A historic timeline of our building in the press.
Saturday, November 5, 2011 - Taken from an article by Dottie Mae for southtaborhistory.blogspot.com
The Arleta Library
The old Arleta Library at SE 64th and Holgate (now called the Wikman Building) is currently considered surplus property by Multnomah County. The following comments were sent regarding the future of the property. The photos are from the collection of the Multnomah County Library.
I am a resident of the South Tabor neighborhood writing in support of a plan that will return the Wikman Building – Arleta Carnegie Library to a use that will benefit Southeast Portland neighbors. The neighborhood grange proposal put forward by ROSE seems appropriate given the history of the building in this community.
The Arleta Library, opened in 1919, was one of seven libraries in Multnomah County funded by a Carnegie grant. To receive a grant the community had to demonstrate a need, provide a site, commit an annual amount equal to 10% of the original construction cost for operation, and offer free service for all.
“Carnegie had two main reasons for donating money to the founding of libraries. First, he believed that libraries added to the meritocratic nature of America. Anyone with the right inclination and desire could educate himself. Second, Carnegie believed that immigrants like himself needed to acquire cultural knowledge of America, which the library allowed immigrants to do.”
Deconstructing the Carnegie Libraries:
The Sociological Reasons Behind Carnegie's
Millions to Public Libraries by Michael Lorenzen, page 75
A Carnegie library was often the most imposing structure in the community and this is certainly true for the Arleta Library.
The Wikman Building – Arleta Library is not only a jewel of a building with recognized historical significance, it represents a legacy handed down to us by forward thinking citizens who donated their hard earned nickels and dimes to provide free access to knowledge in this historically undervalued and underserved Southeast Portland community.
“The Carnegie library fund having set aside $15,000 for a modern library building, the residents of the Mount Scott district, embracing a large and populous district in the southeast part of the city, have started a campaign to raise the necessary $1800 with which to buy a lot . . . If each family of the district would pledge from 50 cents to $1 the site could be bought.”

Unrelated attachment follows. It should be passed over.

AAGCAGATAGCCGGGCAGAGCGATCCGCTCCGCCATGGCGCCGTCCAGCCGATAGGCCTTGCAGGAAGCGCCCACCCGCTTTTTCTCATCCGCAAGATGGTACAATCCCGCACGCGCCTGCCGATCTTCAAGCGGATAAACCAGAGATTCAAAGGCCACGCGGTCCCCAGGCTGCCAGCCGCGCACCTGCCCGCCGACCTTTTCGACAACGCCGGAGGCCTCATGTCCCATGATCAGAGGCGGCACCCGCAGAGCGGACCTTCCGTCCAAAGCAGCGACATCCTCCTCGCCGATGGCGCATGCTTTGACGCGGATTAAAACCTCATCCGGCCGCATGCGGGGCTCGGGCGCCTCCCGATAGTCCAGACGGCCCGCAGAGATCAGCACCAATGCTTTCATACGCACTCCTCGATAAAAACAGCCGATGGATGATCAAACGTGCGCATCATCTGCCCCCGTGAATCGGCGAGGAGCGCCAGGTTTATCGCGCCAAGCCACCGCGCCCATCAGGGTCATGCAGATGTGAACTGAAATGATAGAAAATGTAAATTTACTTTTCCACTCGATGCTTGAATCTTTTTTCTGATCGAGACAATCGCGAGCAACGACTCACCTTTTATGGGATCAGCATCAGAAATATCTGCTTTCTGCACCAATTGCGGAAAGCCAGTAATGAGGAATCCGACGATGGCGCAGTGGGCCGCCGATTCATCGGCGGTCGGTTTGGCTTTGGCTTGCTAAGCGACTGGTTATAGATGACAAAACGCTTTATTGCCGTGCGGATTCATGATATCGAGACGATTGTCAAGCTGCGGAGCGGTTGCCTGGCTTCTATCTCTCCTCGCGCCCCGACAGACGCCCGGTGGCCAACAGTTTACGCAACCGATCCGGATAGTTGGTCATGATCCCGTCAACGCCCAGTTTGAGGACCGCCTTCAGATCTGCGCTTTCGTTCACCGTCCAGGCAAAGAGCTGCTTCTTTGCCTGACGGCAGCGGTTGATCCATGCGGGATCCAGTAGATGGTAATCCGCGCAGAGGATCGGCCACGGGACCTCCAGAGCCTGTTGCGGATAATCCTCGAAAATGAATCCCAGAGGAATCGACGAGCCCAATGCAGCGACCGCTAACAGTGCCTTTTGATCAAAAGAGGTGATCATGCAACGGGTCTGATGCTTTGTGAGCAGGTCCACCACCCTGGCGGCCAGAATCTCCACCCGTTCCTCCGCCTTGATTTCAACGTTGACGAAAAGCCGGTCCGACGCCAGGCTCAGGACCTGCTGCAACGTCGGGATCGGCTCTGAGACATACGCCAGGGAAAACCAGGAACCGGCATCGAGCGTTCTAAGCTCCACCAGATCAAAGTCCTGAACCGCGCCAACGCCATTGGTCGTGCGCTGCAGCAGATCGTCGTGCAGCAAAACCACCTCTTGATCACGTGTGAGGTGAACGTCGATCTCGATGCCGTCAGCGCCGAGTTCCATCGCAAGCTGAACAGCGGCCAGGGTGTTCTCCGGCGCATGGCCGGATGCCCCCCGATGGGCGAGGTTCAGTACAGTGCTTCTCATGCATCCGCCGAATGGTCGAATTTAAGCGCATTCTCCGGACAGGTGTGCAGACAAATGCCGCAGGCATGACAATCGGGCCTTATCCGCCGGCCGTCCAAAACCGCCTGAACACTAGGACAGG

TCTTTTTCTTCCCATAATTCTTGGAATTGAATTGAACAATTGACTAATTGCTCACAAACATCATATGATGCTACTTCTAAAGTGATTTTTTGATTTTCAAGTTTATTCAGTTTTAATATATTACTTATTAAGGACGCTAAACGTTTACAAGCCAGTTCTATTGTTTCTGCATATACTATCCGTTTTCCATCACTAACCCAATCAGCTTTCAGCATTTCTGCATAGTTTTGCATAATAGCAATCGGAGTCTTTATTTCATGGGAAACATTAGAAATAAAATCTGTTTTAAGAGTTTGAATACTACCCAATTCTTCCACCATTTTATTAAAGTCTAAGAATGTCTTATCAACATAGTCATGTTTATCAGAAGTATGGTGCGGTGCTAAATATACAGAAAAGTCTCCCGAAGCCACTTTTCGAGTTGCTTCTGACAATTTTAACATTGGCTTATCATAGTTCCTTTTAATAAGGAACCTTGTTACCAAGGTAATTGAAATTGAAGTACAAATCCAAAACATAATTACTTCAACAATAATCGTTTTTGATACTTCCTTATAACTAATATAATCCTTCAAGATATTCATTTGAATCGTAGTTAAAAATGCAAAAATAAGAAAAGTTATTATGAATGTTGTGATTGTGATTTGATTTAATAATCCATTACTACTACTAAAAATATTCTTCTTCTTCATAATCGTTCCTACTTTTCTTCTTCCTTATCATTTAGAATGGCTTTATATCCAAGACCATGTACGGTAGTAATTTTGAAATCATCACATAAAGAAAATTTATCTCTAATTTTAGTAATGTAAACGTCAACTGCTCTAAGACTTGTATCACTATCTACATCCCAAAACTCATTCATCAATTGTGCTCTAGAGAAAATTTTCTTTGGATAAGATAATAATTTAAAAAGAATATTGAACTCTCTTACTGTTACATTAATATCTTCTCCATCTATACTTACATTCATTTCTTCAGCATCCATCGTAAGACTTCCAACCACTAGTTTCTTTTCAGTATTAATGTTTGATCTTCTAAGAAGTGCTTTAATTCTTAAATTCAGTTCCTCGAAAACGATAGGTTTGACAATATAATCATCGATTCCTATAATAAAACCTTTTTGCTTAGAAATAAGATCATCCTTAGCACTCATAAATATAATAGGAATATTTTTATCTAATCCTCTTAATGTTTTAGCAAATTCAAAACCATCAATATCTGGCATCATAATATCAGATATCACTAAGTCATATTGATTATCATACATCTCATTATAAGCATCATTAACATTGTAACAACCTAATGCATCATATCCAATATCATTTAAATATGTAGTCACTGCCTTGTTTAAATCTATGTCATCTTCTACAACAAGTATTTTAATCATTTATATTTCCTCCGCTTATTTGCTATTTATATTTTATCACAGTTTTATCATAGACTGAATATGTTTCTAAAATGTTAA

Oregonian – October 29, 1917
The land upon which the new library will be built was given to the library association by the residents of Arleta, who by subscription in their own community raised a fund of $1800 with which to purchase it.”
Oregonian – February 10, 1918
During the 53 years the building served as a library, thousands of adults and children passed through the doors seeking knowledge or respite. In addition to the usual library programs such as story time, in the 1930s a well baby clinic was offered on Mondays and Fridays. Libraries have long served as community centers. It is time we return this building to a public use that will provide a gathering place for programs that benefit the neighborhood.
The Arleta Library designed by noted Portland architect Folger Johnson, was modeled after a similar Carnegie grant library he designed in 1913 for St. Johns. Johnson is responsible for at least five Carnegie libraries in Oregon. He was a civic-minded individual who served on the arts commission and was twice president of the local AIA. From 1940 to 1950 he was the director of the Federal Housing Administration.
The Wikman Buidling – Arleta Library is one of only a few structures in this part of the city with architectural significance. Any future use must honor the historic character of the building and preserve it for future generations.
This was my childhood library and it served my grandparents, parents, aunts, uncles, and friends from 1933 until it closed in 1971. I spent many happy hours there in the 1950s and 1960s. I remember the space as a warm and comforting retreat from the world even if some of the librarians were a bit too serious. The dark shelving, colorful book spines, and dark wooden library furniture balanced by light streaming through gracious windows created a welcoming atmosphere. When the building is opened again to the public, I can imagine tromp l’oeil bookshelves full of interesting titles or other public art painted on the walls to welcome a new generation of neighbors.
After 93 years the Wickman Building – Arleta Library has a soul. It is Multnomah County’s sacred duty to support a meaningful neighborhood use for this charming historic building.
In 1982, 10 years after it’s closure as the Arleta Library, the building was the current home of The Multnomah County Community Action Agency. On that year it was remained as the Wikman Building. Lea Wikman, it’s namesake, was a Finish immigrant who moved to Oregon in 1953 and became a well-known advocate for children and poor people. It was the first government building in the state of Oregon to be named after a woman.